Prolyl 4-Hydroxylases, Key Enzymes in the Synthesis of Collagens and Regulation of the Response to Hypoxia, and their Roles as Treatment Targets

Source: Annals of Medicine 2008; 40(6): pp.402-17

Author: Myllyharju J.

Affiliation: Oulu Centre for Cell-Matrix Research, Biocenter Oulu, Finland.

Abstract: Prolyl 4-hydroxylases (P4Hs) have central roles in the synthesis of collagens and the regulation of oxygen homeostasis. The 4-hydroxyproline residues generated by the endoplasmic reticulum (ER) luminal collagen P4Hs (C-P4Hs) are essential for the stability of the collagen triple helix. Vertebrate C-P4Hs are alpha2beta2 tetramers with three isoenzymes differing in their catalytic alpha subunits. Another P4H family, the HIF-P4Hs, hydroxylates specific prolines in the alpha subunit of the hypoxia-inducible transcription factor (HIF), a master regulator of hypoxia-inducible genes, and controls its stability in an oxygen-dependent manner. The HIF-P4Hs are cytoplasmic and nuclear enzymes, likewise with three isoenzymes in vertebrates. A third vertebrate P4H type is an ER transmembrane protein that can act on HIF-alpha but not on collagens. All P4Hs require Fe2+, 2-oxoglutarate, O2, and ascorbate. C-P4Hs are regarded as attractive targets for pharmacological inhibition to control excessive collagen accumulation in fibrotic diseases and severe scarring, while HIF-P4H inhibitors are believed to have beneficial effects in the treatment of diseases such as myocardial infarction, stroke, peripheral vascular disease, diabetes, and severe anemias. Studies with P4H inhibitors in various animal models of fibrosis, anemia, and ischemia and ongoing clinical trials with HIF-P4H inhibitors support this hypothesis by demonstrating efficacy in many applications.

Vitamin B Group

Riboflavin Status in Acute Ischaemic Stroke

Source: European Journal of Clinical Nutrition 2007; 61(10): 1237-40

Author: Gariballa S., Ullegaddi R.

Affiliation: Sheffield Institute for Studies on Ageing, Community Sciences Centre, The University of Sheffield, Sheffield, UK.

Abstract: There is experimental evidence that riboflavin (vitamin B2) supplementation reduces oxidative damage and cerebral oedema following acute stroke. The objective of this study was to measure riboflavin levels in acute stroke before and after supplementation with this vitamin. Ninety-six acute ischaemic stroke patients had their riboflavin status measured at baseline and then randomly assigned to receive 5 mg of oral riboflavin and other B-group vitamins within 12 h of the stroke onset and then daily or no B-vitamins for 14 days. Non-fasting venous blood was obtained at baseline, and at 7 and 14 days post-randomization for measurement of riboflavin status using erythrocyte glutathione reductase activity coefficient (EGRAC). EGRAC is a measure of riboflavin tissue saturation. This assay has the advantage of being extremely stable and sensitive. EGRAC values are inversely proportional to riboflavin status, so that values greater than 1.3 indicate biochemical deficiency. The results indicate that 51% of patients studied were riboflavin deficient at baseline. Fourteen days of riboflavin supplementation significantly improved the measure of vitamin B2 status compared with the control group. Seven out of 37 patients in the supplement group (19%) were riboflavin deficient compared with 22 out of 39 patients (56%) in the control group at the end of the treatment period (P=0.035 for the differences in cumulative changes between groups over 2 weeks). The study concludes that a high proportion of acute stroke patients were deficient in riboflavin immediately post-infarct. Supplementation with 5 mg of riboflavin for 2 weeks significantly improved riboflavin status; however, the clinical significance of these findings is not yet known.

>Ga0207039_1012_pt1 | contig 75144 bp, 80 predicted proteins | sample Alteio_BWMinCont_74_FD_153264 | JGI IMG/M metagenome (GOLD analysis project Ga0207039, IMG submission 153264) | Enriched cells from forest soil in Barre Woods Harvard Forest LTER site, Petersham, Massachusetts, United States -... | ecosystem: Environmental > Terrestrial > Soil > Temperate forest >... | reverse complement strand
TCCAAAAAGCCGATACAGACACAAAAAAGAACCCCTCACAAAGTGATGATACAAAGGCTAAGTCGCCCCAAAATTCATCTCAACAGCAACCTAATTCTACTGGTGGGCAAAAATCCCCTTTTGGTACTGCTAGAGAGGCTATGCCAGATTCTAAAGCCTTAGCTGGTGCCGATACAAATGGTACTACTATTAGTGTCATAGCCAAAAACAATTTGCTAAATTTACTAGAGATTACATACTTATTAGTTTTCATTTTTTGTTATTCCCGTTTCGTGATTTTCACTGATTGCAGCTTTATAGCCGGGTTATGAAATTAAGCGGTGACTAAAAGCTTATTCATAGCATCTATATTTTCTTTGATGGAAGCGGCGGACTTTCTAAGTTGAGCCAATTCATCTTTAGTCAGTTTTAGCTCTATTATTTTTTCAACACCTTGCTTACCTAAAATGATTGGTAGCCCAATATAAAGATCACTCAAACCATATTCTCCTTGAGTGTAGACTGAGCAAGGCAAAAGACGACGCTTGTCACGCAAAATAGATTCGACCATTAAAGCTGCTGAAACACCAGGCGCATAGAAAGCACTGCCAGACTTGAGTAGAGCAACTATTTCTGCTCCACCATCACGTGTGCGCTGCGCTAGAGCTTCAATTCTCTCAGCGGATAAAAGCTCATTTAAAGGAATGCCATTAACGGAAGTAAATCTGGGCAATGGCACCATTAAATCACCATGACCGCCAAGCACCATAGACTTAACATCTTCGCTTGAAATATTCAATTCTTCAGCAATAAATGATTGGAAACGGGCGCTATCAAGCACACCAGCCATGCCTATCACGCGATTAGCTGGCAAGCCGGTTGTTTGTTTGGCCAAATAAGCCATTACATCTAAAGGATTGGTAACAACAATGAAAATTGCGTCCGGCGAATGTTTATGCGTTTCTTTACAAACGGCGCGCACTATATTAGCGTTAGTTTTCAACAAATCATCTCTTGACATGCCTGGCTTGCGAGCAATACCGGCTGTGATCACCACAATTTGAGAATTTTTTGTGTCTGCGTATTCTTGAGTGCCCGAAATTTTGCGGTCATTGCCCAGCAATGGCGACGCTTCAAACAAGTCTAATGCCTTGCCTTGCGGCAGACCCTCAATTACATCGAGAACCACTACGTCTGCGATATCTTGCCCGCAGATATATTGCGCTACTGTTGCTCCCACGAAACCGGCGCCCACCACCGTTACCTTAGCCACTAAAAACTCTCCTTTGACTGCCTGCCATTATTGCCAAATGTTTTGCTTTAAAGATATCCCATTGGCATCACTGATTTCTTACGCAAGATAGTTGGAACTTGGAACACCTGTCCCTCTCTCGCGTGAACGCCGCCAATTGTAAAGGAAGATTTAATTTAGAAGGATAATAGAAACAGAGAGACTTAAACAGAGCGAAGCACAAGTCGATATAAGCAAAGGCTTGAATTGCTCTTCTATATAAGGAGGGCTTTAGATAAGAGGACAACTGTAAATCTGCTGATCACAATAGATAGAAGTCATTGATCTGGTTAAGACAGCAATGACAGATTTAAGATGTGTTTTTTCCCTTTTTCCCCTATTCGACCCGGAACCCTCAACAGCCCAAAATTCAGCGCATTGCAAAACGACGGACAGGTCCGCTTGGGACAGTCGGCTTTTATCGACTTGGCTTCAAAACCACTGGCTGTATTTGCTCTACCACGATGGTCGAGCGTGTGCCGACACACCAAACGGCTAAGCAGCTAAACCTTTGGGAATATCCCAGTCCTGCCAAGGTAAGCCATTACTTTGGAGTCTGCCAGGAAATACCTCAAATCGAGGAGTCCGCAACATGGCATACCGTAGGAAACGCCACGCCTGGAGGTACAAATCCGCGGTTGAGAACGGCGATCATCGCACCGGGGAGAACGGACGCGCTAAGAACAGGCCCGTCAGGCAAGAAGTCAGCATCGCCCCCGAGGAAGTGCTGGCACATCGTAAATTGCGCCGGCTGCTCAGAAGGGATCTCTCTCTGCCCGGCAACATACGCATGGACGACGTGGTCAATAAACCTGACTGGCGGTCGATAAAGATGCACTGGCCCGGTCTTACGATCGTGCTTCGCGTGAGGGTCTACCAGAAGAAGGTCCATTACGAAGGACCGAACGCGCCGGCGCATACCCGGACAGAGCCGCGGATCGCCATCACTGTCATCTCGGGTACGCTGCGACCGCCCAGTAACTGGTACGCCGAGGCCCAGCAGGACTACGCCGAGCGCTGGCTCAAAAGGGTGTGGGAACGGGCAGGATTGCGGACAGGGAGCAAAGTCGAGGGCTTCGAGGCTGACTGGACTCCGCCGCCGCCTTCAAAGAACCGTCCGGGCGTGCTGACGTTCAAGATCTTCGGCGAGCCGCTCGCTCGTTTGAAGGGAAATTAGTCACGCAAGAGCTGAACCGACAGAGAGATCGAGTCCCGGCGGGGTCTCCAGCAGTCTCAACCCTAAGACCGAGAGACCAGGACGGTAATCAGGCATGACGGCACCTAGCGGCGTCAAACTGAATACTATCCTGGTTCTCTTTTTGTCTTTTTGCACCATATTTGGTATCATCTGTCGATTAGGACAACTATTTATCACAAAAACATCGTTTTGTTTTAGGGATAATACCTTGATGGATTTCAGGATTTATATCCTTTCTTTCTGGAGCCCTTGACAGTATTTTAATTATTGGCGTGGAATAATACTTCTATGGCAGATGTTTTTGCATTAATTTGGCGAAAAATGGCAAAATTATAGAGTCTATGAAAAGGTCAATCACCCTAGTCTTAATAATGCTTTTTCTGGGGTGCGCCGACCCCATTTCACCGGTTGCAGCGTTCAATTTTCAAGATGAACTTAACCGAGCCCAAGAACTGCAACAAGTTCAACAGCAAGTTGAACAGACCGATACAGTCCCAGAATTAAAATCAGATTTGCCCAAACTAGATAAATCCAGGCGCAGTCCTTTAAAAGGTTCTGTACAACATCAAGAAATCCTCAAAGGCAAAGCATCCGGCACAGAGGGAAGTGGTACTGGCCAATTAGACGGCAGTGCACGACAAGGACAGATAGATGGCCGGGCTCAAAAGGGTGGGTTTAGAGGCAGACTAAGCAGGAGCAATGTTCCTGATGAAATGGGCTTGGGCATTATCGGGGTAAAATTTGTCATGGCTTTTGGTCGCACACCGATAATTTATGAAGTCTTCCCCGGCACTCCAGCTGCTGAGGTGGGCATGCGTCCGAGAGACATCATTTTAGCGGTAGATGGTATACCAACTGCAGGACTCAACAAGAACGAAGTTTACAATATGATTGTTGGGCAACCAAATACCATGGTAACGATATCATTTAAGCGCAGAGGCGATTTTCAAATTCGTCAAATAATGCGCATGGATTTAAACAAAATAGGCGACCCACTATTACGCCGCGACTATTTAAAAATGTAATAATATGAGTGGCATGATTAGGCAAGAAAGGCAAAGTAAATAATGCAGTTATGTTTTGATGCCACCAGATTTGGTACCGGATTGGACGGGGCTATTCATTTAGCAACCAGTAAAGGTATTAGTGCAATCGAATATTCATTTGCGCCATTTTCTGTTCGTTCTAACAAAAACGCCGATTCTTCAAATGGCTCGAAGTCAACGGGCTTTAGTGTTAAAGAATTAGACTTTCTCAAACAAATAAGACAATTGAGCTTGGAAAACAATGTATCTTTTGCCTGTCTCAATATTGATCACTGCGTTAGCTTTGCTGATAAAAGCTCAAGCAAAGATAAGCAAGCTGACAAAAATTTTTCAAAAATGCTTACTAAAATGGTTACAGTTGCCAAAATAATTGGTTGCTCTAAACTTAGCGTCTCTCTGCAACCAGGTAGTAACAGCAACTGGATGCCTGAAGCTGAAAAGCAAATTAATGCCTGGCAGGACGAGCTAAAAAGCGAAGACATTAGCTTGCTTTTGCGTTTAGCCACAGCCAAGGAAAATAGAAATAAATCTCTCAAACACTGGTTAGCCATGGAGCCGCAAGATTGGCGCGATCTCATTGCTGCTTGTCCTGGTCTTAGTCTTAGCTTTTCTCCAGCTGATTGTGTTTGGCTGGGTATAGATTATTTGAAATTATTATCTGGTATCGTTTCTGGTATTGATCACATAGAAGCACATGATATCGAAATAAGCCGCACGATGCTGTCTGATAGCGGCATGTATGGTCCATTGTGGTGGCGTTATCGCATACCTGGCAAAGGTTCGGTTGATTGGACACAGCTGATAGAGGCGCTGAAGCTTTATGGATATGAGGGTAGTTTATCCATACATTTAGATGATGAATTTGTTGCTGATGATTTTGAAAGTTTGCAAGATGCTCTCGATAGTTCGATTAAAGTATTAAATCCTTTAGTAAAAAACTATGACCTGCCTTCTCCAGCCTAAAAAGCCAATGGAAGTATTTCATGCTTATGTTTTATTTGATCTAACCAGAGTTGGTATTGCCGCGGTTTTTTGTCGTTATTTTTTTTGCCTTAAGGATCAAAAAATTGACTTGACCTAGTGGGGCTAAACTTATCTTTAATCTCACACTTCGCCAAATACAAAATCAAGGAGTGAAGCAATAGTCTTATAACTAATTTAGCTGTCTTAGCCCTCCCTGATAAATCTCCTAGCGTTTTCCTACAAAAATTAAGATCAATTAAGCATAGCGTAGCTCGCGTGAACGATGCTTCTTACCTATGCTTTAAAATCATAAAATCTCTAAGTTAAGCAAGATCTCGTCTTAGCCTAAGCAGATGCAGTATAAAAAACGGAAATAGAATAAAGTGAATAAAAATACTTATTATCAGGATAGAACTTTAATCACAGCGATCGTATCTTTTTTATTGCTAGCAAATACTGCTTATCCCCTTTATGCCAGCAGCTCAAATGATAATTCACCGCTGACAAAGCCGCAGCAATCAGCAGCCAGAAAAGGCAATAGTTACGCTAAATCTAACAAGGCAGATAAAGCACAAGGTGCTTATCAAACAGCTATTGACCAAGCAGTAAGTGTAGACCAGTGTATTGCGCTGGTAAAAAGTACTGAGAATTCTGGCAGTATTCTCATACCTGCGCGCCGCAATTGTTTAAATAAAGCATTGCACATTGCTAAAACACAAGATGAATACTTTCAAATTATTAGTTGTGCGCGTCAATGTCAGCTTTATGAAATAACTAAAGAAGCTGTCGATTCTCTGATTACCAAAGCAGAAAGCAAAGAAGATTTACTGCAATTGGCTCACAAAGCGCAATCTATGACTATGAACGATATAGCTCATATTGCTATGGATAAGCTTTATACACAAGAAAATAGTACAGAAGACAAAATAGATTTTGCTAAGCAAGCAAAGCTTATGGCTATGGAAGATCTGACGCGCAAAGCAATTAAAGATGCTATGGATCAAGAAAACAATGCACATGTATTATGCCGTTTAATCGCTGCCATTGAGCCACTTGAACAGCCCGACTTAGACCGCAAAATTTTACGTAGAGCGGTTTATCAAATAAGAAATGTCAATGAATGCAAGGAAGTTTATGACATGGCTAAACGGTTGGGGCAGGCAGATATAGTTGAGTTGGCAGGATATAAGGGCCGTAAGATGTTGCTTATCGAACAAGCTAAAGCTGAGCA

Antioxidant Supplementation With or Without B-Group Vitamins after Acute Ischemic Stroke: a Randomized Controlled Trial

Source: JPEN - Journal of Parenteral and Enteral Nutrition 2006; 30(2): 108-14

Author: Ullegaddi R., Powers H.J., Gariballa S.E.

Affiliation: Sheffield Institute for Nutritional Studies on Ageing and the Human Nutrition Unit, University of Sheffield, Northern General Hospital, Sheffield S5 7AU, UK.

Abstract: Evidence shows that there is a rapid increase in the production of markers of oxidative damage immediately after acute ischemic stroke and that endogenous antioxidant defenses are rapidly depleted, thus permitting further tissue damage. Several studies point to an antioxidant effect of B-group vitamins and a pro-oxidant effect of elevated total plasma homocysteine (tHcy). METHODS: To test whether supplementary antioxidants with or without B-group vitamins during this critical period enhance antioxidant capacity or mitigate oxidative damage, ninety-six acute ischemic stroke patients within 12 hours of symptom onset were randomly assigned to receive either daily oral 800 IU (727 mg) vitamin E and 500 mg vitamin C (n = 24), or B-group vitamins (5 mg folic acid, 5 mg vitamin B(2), 50 mg vitamin B(6), and 0.4 mg of vitamin B(12); n = 24), both vitamins together (n = 24), or no supplementation (n = 24) for 14 days. Treatment groups and controls were matched for stroke subtype and age. Blood was obtained before treatment, at day 7, and day 14 for measurements of plasma or blood vitamin status, plasma total antioxidant capacity (TAOC), malondialdehyde (MDA), tHcy and C-reactive protein (CRP). The results indicate that antioxidants supplementation with or without B-group vitamins enhance antioxidant capacity, mitigates oxidative damage, and may have an anti-inflammatory effect immediately postinfarct in stroke disease.